The work was crazy, but what was worse was when the program began functioning smoothly and I didn’t have to work nights and weekends. When you’re that busy you don’t pay any attention to yourself. When things slowed down I realized how isolated and lonely I was – this was made worse by the local customs that don’t allow any physical contact between men and women.

There’s no pat on the back, or slap on the shoulder for a job well done, let alone a hug. It wasn’t until one of the friends that I’d finally made, gave me a hug that I realized – I haven’t been touched for something like a month. It’s not something that I’d thought about at all, but it was a huge shift for me. I come from a very demonstrative family and my group of friend is that way as well – so to have NO PHYSICAL CONTACT had made me feeling even more isolated and lonely.

One of the hardest things was how lonely I was. Mazar was the most difficult in that respect, though I had a staff of about 55 Afghans most of them were men and I didn’t feel comfortable socializing with them after work.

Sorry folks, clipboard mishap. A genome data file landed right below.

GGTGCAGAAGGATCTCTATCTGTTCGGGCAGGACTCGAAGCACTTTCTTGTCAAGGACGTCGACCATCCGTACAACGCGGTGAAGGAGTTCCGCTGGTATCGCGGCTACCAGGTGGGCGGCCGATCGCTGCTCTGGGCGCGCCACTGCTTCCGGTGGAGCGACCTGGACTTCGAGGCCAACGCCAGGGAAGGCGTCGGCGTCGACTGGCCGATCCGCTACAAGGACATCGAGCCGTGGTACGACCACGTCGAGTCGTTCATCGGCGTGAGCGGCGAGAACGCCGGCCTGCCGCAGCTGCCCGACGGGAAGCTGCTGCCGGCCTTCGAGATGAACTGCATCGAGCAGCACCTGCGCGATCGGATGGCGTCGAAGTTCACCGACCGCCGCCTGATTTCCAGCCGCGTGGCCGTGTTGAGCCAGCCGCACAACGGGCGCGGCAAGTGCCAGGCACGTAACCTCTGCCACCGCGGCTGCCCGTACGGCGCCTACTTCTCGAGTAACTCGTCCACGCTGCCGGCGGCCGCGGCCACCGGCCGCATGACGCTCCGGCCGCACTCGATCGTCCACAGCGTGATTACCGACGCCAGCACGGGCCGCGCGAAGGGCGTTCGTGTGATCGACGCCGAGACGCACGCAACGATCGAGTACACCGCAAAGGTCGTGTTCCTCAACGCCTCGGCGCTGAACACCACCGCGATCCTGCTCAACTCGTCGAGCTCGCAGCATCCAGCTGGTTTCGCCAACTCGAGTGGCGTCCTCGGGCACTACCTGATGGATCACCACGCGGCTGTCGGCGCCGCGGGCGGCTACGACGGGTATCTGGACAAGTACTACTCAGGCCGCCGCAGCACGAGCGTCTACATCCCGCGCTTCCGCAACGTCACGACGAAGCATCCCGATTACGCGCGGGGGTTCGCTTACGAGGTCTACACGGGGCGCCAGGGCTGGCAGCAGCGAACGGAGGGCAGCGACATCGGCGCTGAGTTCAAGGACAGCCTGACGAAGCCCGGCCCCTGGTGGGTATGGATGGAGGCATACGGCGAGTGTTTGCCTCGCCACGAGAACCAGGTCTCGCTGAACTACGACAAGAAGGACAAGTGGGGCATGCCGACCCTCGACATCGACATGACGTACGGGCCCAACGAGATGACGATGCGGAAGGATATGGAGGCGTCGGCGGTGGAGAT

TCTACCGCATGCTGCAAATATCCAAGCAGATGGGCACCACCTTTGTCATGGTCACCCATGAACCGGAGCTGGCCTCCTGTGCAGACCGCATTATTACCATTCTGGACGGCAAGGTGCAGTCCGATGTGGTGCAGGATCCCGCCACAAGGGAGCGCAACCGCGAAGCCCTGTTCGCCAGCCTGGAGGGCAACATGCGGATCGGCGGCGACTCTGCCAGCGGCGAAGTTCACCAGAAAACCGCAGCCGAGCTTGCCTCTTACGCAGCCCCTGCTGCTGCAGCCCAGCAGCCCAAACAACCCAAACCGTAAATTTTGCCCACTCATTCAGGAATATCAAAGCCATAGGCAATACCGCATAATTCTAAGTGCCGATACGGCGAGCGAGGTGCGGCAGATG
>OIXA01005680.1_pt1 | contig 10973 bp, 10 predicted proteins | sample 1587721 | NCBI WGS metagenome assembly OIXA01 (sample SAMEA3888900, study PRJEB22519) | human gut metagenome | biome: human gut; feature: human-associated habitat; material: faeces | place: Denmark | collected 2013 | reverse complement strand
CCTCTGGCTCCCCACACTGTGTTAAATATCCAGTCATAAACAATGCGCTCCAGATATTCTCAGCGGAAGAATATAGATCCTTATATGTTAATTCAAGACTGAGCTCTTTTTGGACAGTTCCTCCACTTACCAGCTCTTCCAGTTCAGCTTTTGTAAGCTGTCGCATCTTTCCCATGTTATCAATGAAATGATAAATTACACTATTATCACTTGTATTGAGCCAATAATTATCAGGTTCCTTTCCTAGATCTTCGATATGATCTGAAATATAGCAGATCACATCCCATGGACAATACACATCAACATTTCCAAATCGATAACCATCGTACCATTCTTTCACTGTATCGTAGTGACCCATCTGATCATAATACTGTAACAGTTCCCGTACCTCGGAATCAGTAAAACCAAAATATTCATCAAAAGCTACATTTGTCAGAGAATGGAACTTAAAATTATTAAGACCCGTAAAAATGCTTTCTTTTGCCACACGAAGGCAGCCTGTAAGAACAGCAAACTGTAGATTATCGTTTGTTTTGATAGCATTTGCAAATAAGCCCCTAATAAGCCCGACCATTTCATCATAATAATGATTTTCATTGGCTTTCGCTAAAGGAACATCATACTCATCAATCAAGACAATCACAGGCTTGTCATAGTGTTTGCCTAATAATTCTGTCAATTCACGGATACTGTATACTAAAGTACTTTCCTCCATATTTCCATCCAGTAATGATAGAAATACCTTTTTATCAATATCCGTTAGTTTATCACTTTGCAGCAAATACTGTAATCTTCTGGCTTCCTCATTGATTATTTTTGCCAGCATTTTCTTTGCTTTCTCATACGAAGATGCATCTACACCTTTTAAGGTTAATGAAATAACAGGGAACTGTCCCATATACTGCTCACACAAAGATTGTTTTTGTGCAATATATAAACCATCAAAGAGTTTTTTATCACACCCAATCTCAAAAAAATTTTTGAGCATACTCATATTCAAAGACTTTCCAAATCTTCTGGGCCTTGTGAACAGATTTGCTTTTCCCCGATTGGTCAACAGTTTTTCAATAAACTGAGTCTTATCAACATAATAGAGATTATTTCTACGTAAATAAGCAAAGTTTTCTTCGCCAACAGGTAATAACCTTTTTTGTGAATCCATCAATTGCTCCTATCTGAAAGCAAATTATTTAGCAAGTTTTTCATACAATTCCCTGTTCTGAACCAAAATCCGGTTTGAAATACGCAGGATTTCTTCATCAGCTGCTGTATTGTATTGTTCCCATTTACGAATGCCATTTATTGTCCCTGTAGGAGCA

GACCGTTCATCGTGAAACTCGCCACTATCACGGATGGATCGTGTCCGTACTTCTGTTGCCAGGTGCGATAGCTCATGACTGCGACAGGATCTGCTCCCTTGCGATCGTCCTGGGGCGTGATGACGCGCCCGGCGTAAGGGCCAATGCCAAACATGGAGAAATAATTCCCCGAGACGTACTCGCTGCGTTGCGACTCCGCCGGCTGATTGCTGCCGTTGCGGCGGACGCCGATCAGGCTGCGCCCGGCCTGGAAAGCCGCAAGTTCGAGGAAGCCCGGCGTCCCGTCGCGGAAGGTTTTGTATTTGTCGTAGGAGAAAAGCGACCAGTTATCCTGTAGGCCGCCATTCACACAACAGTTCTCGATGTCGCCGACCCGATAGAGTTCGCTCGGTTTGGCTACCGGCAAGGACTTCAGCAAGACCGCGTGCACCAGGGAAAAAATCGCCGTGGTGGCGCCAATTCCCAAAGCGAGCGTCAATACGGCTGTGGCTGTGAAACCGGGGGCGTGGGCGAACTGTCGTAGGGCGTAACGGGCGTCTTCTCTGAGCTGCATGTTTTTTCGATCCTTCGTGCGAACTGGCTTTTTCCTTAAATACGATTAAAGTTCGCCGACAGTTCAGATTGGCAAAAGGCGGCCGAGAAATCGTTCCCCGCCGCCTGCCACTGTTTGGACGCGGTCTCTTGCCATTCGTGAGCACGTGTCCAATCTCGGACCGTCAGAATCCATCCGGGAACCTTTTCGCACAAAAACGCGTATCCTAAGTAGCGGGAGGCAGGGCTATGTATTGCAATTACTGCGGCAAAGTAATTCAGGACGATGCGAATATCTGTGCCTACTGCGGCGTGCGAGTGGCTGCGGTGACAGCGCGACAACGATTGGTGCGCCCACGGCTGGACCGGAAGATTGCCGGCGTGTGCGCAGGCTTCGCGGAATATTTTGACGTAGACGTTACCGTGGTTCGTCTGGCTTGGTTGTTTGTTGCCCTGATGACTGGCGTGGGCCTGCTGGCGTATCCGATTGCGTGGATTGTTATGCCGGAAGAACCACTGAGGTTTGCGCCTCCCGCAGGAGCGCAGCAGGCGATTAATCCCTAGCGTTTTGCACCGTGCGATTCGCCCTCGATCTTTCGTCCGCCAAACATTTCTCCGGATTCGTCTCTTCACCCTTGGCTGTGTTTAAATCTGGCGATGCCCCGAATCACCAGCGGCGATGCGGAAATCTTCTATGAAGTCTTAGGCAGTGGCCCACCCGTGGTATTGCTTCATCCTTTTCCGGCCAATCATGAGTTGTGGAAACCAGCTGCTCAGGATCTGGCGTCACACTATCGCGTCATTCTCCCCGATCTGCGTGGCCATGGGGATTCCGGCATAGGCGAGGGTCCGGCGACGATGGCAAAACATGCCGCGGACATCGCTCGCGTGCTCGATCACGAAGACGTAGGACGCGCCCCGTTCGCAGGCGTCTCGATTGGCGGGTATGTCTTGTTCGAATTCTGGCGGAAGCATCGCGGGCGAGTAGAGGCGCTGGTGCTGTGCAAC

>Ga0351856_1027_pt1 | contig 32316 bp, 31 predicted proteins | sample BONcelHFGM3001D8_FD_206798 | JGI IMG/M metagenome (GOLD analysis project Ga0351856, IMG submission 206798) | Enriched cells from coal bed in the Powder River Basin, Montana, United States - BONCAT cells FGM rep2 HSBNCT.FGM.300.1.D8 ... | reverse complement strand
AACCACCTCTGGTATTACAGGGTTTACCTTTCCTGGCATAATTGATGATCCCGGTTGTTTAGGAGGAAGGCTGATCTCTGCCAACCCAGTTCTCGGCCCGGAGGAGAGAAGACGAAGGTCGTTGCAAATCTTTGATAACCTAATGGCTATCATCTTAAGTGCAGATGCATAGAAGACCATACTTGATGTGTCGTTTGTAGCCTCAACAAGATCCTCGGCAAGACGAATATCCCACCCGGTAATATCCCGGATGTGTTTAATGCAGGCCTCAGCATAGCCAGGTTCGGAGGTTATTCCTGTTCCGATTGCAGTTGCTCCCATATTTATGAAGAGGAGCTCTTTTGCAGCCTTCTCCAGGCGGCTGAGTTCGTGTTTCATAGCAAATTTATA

I thought I’d make friends with other women in the community, but communities here aren’t open. As a woman you can live next door to someone your whole life and never meet them. So, though I did visit community project sites, I didn’t really meet anyone I could spend time with.

Also, I was careful not to spend too much time on the project there because I wanted the communities to see my staff as the project implementers, not the foreigner. I tried to stay in the background, but on the occasions when I visited villages I was generally introduced as this great benefactor – it was a role I wasn’t really comfortable in.

I did finally meet a few expats in Mazar. One of them has become an incredibly close friend that I don’t know what I would do without him. One of the things that has really surprised me is how quickly you get to know people here. This extreme environment really enhances or exacerbates existing personality traits… including your own. You know pretty quickly if a person you meet is someone you want to spend more than 20 minutes with….ever!